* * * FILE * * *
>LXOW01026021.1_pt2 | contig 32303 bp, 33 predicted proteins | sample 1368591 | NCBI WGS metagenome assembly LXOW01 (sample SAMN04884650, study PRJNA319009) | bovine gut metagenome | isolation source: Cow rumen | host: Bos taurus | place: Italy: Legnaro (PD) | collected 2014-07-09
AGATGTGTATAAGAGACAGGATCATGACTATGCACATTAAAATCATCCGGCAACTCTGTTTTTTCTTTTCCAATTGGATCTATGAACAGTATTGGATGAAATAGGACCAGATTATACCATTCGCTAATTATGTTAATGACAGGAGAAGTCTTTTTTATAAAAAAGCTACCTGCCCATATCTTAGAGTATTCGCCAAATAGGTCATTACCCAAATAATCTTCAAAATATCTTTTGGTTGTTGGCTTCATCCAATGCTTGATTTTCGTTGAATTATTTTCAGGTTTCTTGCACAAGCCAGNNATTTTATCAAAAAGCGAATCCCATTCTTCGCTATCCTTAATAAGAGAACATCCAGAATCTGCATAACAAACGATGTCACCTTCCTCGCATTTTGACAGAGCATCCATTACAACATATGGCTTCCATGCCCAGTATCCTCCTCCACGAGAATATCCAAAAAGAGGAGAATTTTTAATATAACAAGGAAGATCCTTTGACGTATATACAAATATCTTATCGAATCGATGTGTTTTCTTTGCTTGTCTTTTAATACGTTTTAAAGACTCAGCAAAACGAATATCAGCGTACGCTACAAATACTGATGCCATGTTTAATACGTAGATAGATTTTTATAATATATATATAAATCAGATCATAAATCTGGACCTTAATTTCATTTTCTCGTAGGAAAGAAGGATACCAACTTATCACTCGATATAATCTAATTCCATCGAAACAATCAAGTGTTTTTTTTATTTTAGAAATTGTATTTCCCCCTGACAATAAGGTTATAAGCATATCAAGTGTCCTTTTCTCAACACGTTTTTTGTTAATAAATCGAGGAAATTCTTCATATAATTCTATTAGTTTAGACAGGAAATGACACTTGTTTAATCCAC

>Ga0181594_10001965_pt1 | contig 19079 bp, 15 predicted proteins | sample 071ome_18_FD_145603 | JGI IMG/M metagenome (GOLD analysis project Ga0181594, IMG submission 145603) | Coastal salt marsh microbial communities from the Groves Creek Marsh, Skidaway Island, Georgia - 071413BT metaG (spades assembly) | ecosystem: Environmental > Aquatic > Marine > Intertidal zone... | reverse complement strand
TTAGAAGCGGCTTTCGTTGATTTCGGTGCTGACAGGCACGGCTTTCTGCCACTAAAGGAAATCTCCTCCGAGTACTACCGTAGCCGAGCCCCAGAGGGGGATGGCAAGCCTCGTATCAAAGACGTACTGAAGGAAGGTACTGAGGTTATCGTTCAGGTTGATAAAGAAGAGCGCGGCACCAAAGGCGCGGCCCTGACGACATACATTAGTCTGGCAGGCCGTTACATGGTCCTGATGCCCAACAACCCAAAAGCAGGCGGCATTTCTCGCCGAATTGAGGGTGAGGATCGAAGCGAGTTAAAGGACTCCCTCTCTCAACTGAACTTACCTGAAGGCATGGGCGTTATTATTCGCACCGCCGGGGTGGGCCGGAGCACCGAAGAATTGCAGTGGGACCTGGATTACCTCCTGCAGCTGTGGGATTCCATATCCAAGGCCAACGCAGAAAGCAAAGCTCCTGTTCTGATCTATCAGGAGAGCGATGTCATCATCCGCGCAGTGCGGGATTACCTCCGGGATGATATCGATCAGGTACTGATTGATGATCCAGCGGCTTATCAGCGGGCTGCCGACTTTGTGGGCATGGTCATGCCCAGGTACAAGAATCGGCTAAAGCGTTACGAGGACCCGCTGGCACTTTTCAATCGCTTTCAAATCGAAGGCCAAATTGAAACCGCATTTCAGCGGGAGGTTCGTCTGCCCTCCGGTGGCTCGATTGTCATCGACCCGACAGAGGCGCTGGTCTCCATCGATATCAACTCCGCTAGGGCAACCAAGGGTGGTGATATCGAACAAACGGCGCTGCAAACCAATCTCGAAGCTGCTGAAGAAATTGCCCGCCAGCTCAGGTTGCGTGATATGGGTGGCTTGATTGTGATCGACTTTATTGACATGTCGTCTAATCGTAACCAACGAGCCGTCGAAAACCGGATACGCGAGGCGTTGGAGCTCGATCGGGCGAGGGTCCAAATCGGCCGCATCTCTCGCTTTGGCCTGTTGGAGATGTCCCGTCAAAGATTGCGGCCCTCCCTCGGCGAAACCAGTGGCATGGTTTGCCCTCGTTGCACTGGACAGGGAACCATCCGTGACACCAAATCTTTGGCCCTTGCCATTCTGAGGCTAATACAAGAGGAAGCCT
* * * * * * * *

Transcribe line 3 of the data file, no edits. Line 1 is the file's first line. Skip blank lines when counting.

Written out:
>Ga0181594_10001965_pt1 | contig 19079 bp, 15 predicted proteins | sample 071ome_18_FD_145603 | JGI IMG/M metagenome (GOLD analysis project Ga0181594, IMG submission 145603) | Coastal salt marsh microbial communities from the Groves Creek Marsh, Skidaway Island, Georgia - 071413BT metaG (spades assembly) | ecosystem: Environmental > Aquatic > Marine > Intertidal zone... | reverse complement strand